In part one of this review series on The Story Of The Grateful Dead, an exclusive from Vinyl Me Please, I looked at the late ‘60s and early ‘70s classic live albums Live / Dead and Europe ’72. If you missed that review, please click here. In Part Two I looked at the 80s live albums Reckoning and Without a Net. If you missed that review, please click here.In this segment of the review series we’ll look at some classic studio releases from the band, beginning around 1970 or thereabouts.
Recapping the intent of this collection, it is designed as an introductory overview for the vinyl-loving aspirant Dead Head.
All of the studio albums (and most of the live ones) in the set are newly mastered in all analog “AAA” form by Chris Bellman at Bernie Grundman Mastering. That is mostly a great thing and overall everything sounds real good. Excellent even. In general I’m very pleased with the quality of this set from the sound quality on through to the fine details of its packaging and perhaps most importantly, how the set was curated. If you are an established DeadHead, chances are you don’t really need this collection. However, if you are looking for nice quality vinyl pressings that are mostly pretty close to the originals in sound and in many ways better in packaging, The Story Of The Grateful Dead may be the collection for you.
All the albums were manufactured at Quality Record Pressing and come in audiophile grade plastic sleeves. The only design nit is that the Warner Brothers Records-era labels labels feature the new Warner Music logo which looks nothing like any of the original logos from the period these albums were made. Other solutions to the challenges of matching logos from competing labels without infringing on trademarks are very interesting indeed.
Arguably the finest album by The Grateful Dead, it is hard to go wrong with most versions of this record. It is a near perfect song cycle, with many incredible songs that have gone on to classic rock staples including the hit “Truckin’,” “Sugar Magnolia” and the acoustic gem, “Friend of the Devil.” American Beauty was the point where the world took started to pay attention and realized The Grateful Dead were not only great performers, but outstanding singers and songwriters.
I have owned original editions, late 70s and 00s pressings, even a much revered Mobile Fidelity edition of American Beauty. I even own (and enjoy!) the 5.1 surround sound remix on DVD Audio Disc! This record falls into that “favorite album” category, for sure…
For this portion of the review I compared the new Vinyl Me Please edition to an early ‘70s original pressing and a 2011 era Rhino Records 180-gram reissue.
When you start listening to the different versions side by side, you’ll notice subtle differences for a multitude of possible reasons. Tape speed, mastering techniques, anomalies on the master recording, pressing quality, and many other variables all come into play. Some versions even seem to have bothersome quirks beyond the scope of this review (I’ll explore that topic in another article in the future).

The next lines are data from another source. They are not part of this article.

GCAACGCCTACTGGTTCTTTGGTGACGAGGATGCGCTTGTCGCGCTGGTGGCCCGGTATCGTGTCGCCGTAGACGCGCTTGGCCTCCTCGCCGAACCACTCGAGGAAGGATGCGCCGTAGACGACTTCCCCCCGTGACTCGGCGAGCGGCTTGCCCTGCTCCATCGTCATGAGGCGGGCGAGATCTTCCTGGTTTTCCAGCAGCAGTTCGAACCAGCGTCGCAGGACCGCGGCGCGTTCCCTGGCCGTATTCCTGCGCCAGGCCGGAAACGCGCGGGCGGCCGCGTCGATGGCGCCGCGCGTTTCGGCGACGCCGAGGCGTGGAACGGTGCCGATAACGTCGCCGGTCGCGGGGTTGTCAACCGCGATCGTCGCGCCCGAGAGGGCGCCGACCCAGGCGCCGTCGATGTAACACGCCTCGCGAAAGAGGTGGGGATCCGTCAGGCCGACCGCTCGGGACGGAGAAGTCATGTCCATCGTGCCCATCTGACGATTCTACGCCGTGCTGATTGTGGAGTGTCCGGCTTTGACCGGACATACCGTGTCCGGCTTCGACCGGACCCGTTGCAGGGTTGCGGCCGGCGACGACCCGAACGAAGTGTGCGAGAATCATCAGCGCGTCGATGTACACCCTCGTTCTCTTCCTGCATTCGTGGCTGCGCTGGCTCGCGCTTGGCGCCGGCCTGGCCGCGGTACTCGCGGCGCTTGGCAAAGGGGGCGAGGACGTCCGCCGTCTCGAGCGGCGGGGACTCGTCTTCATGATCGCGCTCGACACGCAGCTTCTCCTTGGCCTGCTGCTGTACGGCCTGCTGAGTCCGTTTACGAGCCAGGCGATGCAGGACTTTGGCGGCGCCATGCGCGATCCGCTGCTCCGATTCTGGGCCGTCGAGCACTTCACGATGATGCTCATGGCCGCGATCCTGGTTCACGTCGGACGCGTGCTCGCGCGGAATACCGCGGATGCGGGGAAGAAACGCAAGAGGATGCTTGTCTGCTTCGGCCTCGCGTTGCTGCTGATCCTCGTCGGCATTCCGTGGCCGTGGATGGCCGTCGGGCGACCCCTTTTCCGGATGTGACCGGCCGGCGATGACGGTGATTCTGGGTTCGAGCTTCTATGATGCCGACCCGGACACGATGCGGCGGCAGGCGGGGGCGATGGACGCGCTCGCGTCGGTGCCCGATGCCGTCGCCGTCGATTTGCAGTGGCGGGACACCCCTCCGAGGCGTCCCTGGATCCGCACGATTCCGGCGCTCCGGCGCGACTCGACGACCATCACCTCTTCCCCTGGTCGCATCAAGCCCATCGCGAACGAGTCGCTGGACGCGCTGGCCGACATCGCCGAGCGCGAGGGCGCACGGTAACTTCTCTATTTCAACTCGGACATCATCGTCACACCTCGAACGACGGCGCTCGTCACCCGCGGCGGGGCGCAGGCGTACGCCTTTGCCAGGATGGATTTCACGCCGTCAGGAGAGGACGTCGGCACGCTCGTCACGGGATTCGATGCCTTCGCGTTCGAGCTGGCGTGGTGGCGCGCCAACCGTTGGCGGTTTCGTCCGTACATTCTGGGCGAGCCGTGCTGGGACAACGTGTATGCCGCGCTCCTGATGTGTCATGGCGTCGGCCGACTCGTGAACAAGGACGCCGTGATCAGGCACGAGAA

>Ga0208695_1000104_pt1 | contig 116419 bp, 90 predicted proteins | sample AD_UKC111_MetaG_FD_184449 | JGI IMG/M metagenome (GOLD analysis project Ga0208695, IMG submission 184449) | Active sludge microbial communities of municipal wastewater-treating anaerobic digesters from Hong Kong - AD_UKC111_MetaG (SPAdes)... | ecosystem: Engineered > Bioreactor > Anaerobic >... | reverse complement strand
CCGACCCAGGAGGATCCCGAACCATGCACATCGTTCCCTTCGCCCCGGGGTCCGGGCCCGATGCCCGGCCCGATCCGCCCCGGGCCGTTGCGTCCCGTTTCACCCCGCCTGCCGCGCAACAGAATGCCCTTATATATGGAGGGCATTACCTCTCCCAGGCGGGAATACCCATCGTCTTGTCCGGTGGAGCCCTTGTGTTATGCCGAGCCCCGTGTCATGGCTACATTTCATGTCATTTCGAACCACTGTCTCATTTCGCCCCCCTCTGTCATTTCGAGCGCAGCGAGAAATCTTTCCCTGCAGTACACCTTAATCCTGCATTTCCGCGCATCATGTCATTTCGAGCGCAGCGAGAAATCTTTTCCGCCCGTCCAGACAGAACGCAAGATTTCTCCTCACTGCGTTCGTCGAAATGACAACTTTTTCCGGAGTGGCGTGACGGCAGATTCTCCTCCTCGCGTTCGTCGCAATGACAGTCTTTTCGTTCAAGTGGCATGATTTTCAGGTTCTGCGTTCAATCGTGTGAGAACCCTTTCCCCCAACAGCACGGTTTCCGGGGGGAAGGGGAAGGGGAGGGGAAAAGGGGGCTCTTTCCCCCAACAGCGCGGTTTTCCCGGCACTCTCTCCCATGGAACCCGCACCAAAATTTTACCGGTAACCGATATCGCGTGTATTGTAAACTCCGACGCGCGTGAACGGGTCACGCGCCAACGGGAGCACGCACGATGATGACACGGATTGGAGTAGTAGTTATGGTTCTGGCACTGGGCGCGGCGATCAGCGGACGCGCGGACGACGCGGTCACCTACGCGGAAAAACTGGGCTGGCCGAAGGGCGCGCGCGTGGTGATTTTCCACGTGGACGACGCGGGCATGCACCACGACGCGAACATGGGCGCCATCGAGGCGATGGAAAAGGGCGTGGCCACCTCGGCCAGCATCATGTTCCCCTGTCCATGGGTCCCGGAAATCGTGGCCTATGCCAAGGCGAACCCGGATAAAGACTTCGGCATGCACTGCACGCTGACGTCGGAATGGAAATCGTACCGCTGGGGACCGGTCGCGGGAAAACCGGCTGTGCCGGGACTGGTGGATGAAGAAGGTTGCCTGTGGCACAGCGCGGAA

But “in general,” American Beauty is a great sounding album rich in its balance of acoustic and electric guitars and lush harmony. It has long been a favorite for high fidelity stereo demos.
All in all the new Vinyl Me Please edition sits neatly against the my original, perhaps sounding a bit crisper. I like how the cymbals sound on this new version, with a nice sense of studio space and decay. The acoustic guitars on “Operator” sound rich and sweet. I think I may even like it a bit more than the 2011 version pressed at RTI!
Working backwards, this album was a big breakthrough for the Dead, its first acoustic-centric, post-psychedelic album which aligned perfectly with the back-to-the-roots, going-up-the-country post Woodstock vibe of the time. Workingman’s Dead set the stage for the landmark American Beauty. Both albums are two sides of the same coin and they sound fantastic
Again, as with American Beauty, as you explore different versions of the album side by side, you’ll start to notice subtle differences in how the album was produced.
Starting with my original early 70s’s pressing I got re-familiarized with the album as I hadn’t listened to it in at least a year. My 2011 Rhino / RTI remaster sounded really good, albeit mastered more quietly and sounding a tad brighter than my original. The new Vinyl Me Please version is in someways better than the 2011 version, the bass feels somewhat richer on this. Like the 2011 edition, the high end is on the bright side but overall its quite enjoyable and a solid representation of the album. The strummy acoustic guitars punch nicely and there is a very clear sense of stereo separation.
All that said, I am really appreciating the warmth of my original pressing even more now. The brightness and clarity is nice but I do like that ‘70s vibe as well, so now I have best of both worlds!
In Part IV of this review series I’ll look at the 70s era recordings, Wake Of The Flood and Terrapin Station.